Over the last few weeks, I’m finally back on the road and varying my route. Today the dog tugged in the opposite direction of my “usual” run, or even the alternate route I took yesterday, so I followed her lead.

Until about half-way through when my toe hit an uneven stretch of sidewalk and I took a spectacular fall, one that felt like flying though probably looked like something on America’s Funniest Videos. My left (bad) knee hit first. My hands slid along the ground, thankfully keeping my face off the pavement. I landed flat out on my stomach, arms fully extended above my head. Thankfully I let go of the leash and the dog had the good sense to get out of my way.hands-ouch

Already winded, I knocked away any breath left in my lungs. I stayed flat out for a minute and then, slowly, curled to sit on my rear, knee bent before me. I took inventory: road rashed hands; I didn’t tear my yoga pants; knee with bright red individual pebble gravel indentations. But I’m okay.

A bicyclist didn’t stop, but asked if I was okay. I offered, “I think so.” He smiled understandingly; he’s probably taken a spill or two himself.

A neighbor pulled his truck over and got out. He grabbed the dog’s leash, and waited as I got to my feet. He offered a ride home. I considered but said, no, I needed to walk the stiff out. He said, “Good, good for you. Walk it off, as they say.”

Right. Walk it off. They do say that.

I did my best to laugh. “Before I fell, I was just realizing that I’ve been running for almost six months…”

He laughed, too. “Great! Keep running for six more. Maybe just take a different route.” The irony… This was the different route…

Before I fell, I had planned to keep going straight, to take the long loop back home. Instead I turned at the corner to take the more direct route. My knee throbbed, and I had to think about holding the leash so it wouldn’t touch the pools of blood forming on my palms.

I walked until I came to a side-street that loops around–I turned left and ran it. It took a little more effort, but I was okay. I walked a little and ran a little. I added an extra loop to the right as well, running and walking. I kept going. I didn’t give up.

Breathing issues didn’t stop me; I take a deep breath on an inhaler before I run. A sprained ankle didn’t stop me; I wrap my ankle before exercise (and occasionally take ibuprofen after). A fall won’t stop me, either.

As I type I’m sitting in a recliner with my feet up, an ice pack on my knee and bandages on my hands. It may be a good idea to take tomorrow off. And still, I’m proud of myself. Six months ago I couldn’t have imagined running regularly. Six months ago one or another of the obstacles I’ve faced would have derailed me. Six months ago, I would have accepted the ride home, giving up.

If you want to play, you might get hurt. Play at your own risk, right? I’ve gotten hurt, and I’ve gotten back up. So far, the risk has proven worth it.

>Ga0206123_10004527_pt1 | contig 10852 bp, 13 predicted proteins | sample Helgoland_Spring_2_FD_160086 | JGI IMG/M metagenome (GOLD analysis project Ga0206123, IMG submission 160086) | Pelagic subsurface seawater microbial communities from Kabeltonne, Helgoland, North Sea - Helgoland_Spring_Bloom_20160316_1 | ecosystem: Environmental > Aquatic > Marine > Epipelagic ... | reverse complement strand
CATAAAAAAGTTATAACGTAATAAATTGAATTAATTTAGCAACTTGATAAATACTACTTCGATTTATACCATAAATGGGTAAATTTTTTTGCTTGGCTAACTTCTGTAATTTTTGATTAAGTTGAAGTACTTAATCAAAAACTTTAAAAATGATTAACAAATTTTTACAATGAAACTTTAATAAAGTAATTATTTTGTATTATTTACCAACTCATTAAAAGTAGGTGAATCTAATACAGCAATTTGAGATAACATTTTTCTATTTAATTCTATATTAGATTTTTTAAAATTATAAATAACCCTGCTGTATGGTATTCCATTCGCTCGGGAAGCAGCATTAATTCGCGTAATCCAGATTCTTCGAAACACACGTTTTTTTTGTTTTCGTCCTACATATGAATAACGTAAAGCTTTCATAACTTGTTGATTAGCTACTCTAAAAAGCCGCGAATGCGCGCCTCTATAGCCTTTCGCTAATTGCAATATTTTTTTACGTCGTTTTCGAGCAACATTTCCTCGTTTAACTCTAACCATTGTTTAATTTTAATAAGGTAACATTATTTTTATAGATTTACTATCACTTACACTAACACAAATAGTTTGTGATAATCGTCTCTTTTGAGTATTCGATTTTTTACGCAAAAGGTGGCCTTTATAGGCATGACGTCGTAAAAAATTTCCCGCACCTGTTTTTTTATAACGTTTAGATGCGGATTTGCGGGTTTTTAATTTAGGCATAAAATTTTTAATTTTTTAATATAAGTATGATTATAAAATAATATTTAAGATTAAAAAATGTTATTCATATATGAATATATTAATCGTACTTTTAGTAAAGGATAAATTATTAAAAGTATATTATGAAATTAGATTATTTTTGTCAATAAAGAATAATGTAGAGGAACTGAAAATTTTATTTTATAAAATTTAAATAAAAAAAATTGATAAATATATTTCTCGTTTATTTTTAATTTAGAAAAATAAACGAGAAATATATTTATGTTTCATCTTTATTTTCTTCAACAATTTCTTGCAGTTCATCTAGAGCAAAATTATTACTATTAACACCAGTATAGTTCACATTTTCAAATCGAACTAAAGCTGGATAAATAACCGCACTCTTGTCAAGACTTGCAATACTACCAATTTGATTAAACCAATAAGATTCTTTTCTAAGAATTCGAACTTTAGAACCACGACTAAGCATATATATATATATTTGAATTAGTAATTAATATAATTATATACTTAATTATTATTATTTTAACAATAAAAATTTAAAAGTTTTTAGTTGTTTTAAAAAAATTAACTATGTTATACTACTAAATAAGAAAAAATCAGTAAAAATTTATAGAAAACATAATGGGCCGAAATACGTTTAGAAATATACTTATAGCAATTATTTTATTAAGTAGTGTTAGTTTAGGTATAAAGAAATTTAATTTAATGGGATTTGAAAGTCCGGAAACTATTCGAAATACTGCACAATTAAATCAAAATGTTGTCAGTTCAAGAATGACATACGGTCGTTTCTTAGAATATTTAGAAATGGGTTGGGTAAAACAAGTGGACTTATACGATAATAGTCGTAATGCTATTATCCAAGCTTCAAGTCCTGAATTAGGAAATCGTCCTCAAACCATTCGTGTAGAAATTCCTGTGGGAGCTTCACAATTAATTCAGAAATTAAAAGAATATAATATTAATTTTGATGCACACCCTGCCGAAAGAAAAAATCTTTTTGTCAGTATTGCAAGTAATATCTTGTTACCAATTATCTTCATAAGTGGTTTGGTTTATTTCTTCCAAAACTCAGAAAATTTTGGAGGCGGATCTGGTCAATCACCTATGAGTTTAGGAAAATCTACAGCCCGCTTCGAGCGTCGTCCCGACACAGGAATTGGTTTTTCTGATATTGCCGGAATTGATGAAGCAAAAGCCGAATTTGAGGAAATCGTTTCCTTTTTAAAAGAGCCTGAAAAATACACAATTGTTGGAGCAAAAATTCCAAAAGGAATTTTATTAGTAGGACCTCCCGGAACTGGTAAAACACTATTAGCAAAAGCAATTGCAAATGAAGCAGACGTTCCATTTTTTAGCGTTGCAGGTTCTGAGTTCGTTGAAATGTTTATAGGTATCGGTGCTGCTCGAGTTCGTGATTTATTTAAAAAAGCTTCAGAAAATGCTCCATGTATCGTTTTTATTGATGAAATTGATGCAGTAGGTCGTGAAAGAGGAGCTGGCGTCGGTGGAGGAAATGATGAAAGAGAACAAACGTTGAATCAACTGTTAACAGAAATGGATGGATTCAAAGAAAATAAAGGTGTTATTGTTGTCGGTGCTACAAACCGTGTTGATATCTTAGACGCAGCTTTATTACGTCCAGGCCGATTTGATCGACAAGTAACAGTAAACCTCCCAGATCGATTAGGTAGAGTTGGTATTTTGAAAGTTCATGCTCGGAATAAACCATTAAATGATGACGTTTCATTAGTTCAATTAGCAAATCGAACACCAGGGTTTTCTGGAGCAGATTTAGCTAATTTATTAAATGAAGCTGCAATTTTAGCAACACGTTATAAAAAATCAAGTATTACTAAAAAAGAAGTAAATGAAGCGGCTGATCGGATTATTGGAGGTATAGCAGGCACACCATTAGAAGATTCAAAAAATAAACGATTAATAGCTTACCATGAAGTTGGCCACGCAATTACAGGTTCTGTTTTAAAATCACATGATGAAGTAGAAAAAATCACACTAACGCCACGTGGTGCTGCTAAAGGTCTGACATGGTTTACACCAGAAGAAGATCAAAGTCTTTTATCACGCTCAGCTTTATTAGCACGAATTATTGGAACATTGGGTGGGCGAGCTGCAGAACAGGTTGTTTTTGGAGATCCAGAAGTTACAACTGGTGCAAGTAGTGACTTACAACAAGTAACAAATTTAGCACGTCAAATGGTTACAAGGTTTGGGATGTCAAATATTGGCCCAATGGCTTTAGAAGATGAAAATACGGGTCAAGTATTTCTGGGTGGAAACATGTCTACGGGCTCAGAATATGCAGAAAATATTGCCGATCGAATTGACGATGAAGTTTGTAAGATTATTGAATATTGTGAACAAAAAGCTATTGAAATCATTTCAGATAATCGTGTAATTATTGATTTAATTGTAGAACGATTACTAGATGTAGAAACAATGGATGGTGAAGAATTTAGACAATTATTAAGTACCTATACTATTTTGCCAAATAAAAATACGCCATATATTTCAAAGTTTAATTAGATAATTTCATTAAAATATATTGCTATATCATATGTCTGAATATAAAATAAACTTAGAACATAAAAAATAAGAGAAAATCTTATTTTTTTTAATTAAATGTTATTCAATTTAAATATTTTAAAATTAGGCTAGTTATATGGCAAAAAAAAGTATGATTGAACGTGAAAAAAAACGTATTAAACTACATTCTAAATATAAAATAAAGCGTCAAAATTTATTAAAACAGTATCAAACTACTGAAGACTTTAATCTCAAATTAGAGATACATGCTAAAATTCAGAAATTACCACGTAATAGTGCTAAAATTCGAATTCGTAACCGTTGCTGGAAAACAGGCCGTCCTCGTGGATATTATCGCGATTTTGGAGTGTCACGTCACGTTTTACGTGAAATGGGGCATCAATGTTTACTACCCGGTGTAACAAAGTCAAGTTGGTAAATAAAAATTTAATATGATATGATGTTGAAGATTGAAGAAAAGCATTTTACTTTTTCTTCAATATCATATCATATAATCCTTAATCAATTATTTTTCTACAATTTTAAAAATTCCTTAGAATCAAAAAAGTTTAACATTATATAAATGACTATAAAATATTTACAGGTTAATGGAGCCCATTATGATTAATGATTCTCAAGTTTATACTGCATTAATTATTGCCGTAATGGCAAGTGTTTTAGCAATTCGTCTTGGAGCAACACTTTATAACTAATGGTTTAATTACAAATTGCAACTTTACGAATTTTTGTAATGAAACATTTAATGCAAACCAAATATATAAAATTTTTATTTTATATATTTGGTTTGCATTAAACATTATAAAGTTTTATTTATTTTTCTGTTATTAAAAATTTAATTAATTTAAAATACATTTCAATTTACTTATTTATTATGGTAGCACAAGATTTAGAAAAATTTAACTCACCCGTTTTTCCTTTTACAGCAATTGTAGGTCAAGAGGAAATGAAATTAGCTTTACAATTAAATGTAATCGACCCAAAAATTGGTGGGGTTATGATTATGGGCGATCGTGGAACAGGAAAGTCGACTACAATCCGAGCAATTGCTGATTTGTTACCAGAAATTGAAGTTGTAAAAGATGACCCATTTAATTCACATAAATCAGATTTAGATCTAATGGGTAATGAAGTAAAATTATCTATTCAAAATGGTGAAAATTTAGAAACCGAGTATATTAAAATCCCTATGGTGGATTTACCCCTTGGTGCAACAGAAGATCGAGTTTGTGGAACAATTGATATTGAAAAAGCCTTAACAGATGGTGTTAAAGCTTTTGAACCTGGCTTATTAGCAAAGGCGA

Exercise Caution

runIn March I took up running. A life-long walker/hiker who thought she hated running, I had a surprisingly good time pushing myself to more frequent runs which became faster and longer runs (still not far or fast, but my only competition is myself.)

It was fun until it wasn’t. Gulping in deep outdoor fresh-air allergy-heavy breaths, I developed breathing issues. For about six weeks I could hardly walk across a room or hold a conversation, which put running firmly out of reach.

As soon as I could I got back to it, starting right back at the beginning and yet doing it, persevering. And then I sprained my ankle. Honestly, I think I took a bad step hiking but running aggravated it. I’ve been limping for two weeks, but I hope to be running again soon.

The other night we firmly nudged Tween toward his bike for an hour-long pre-sunset solo bike ride. After a day of sitting on his patootie, he needed some exercise. He returned just before dark with silent tears streaming down his face: he had watched as one car–then another, and yet a third car–struck a baby deer (how that even happens, I can’t imagine…). He set down his bike to investigate, to see if he could possibly offer any assistance. He heard it scream, then whimper. He watched it twitch. He yelled in helpless frustration at passers-by who didn’t stop to help. Realizing he could neither put the deer out of its misery nor move it out of the way, he finally left it behind to head home.

His heart broke. He cried on and off until bedtime, and found sleep difficult.

Exercise can cause body aches and heart aches. I suppose we could all move our exercise indoors to the safety of air-conditioned gyms, a good idea sometimes but not a permanent solution. The outside world can cause all sorts of aches, but avoiding it is not the answer.